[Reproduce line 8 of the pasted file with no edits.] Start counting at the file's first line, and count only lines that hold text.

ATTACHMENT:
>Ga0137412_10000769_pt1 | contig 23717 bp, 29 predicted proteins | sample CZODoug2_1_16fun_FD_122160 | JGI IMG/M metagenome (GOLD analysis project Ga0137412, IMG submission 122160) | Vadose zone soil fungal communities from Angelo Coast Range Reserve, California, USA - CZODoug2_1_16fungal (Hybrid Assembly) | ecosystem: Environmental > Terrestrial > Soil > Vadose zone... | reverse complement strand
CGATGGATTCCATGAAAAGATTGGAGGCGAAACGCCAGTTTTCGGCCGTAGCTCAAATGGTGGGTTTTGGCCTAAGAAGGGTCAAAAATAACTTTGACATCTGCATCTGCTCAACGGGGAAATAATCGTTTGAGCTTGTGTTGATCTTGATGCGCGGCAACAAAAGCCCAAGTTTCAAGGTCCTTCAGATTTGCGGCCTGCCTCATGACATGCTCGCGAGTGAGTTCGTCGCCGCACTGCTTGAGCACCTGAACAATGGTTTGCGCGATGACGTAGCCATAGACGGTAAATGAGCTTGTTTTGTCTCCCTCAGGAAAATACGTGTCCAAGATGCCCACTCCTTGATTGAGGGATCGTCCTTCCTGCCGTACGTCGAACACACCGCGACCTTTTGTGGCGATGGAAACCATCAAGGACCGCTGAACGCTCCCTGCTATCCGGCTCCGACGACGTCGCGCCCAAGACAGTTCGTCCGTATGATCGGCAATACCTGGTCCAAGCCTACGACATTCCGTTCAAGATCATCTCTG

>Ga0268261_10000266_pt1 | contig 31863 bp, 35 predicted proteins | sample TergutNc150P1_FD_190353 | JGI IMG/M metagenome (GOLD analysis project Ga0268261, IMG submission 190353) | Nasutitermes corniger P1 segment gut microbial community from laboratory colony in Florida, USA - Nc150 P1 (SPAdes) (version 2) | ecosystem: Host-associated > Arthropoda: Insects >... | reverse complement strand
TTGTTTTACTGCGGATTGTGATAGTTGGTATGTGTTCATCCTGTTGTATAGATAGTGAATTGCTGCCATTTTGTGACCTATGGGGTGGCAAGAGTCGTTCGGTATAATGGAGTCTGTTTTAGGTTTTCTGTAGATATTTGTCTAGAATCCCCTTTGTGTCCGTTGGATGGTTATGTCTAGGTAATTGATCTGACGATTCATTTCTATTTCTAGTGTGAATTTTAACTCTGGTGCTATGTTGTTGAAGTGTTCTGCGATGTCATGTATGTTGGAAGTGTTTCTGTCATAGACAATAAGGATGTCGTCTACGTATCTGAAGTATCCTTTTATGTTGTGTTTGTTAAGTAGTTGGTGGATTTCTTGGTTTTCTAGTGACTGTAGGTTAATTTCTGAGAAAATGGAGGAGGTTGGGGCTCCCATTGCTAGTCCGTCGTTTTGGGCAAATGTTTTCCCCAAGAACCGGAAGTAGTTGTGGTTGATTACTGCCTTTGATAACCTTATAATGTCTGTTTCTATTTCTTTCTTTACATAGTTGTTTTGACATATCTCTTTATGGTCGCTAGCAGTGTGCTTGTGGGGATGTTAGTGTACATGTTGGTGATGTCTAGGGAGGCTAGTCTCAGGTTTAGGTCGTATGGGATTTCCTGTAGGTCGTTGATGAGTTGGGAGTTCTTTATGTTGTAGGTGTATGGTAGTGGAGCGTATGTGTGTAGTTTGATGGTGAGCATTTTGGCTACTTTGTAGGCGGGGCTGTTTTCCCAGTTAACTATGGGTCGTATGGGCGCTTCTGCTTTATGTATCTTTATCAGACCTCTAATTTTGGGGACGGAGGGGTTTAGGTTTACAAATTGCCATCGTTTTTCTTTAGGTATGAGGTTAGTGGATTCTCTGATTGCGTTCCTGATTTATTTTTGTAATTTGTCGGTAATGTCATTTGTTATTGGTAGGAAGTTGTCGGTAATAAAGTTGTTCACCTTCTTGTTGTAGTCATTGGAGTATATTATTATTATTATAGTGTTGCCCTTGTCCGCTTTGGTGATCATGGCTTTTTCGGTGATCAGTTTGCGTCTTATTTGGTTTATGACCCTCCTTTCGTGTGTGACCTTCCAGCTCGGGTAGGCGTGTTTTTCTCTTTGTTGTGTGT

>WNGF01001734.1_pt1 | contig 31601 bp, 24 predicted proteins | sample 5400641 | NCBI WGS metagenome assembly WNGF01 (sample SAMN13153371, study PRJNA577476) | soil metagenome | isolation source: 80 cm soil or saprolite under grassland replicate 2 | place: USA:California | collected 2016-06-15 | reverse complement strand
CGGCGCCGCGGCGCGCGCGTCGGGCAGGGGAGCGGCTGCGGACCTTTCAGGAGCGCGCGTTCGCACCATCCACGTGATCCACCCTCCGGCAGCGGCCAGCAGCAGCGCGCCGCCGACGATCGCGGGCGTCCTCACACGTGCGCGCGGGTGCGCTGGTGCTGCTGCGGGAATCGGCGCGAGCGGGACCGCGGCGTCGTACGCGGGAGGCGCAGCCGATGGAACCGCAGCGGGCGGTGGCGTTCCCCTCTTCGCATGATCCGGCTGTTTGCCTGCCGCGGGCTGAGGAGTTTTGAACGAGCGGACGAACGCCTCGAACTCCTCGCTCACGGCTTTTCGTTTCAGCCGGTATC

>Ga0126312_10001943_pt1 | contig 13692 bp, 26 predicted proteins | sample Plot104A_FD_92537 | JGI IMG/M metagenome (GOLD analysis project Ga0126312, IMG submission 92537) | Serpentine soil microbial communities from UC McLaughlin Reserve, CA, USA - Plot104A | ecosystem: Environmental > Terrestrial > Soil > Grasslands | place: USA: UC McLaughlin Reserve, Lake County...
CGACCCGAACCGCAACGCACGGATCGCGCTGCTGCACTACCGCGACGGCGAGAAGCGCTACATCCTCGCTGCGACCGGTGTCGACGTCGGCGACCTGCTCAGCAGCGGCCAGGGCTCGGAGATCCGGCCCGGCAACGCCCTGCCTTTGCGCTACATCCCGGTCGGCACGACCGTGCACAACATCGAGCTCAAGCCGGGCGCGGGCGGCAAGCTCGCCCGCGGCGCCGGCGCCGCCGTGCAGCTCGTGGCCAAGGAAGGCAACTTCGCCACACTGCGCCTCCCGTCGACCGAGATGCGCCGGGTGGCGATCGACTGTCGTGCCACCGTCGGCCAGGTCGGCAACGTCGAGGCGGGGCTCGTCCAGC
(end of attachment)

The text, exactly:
CGACCCGAACCGCAACGCACGGATCGCGCTGCTGCACTACCGCGACGGCGAGAAGCGCTACATCCTCGCTGCGACCGGTGTCGACGTCGGCGACCTGCTCAGCAGCGGCCAGGGCTCGGAGATCCGGCCCGGCAACGCCCTGCCTTTGCGCTACATCCCGGTCGGCACGACCGTGCACAACATCGAGCTCAAGCCGGGCGCGGGCGGCAAGCTCGCCCGCGGCGCCGGCGCCGCCGTGCAGCTCGTGGCCAAGGAAGGCAACTTCGCCACACTGCGCCTCCCGTCGACCGAGATGCGCCGGGTGGCGATCGACTGTCGTGCCACCGTCGGCCAGGTCGGCAACGTCGAGGCGGGGCTCGTCCAGC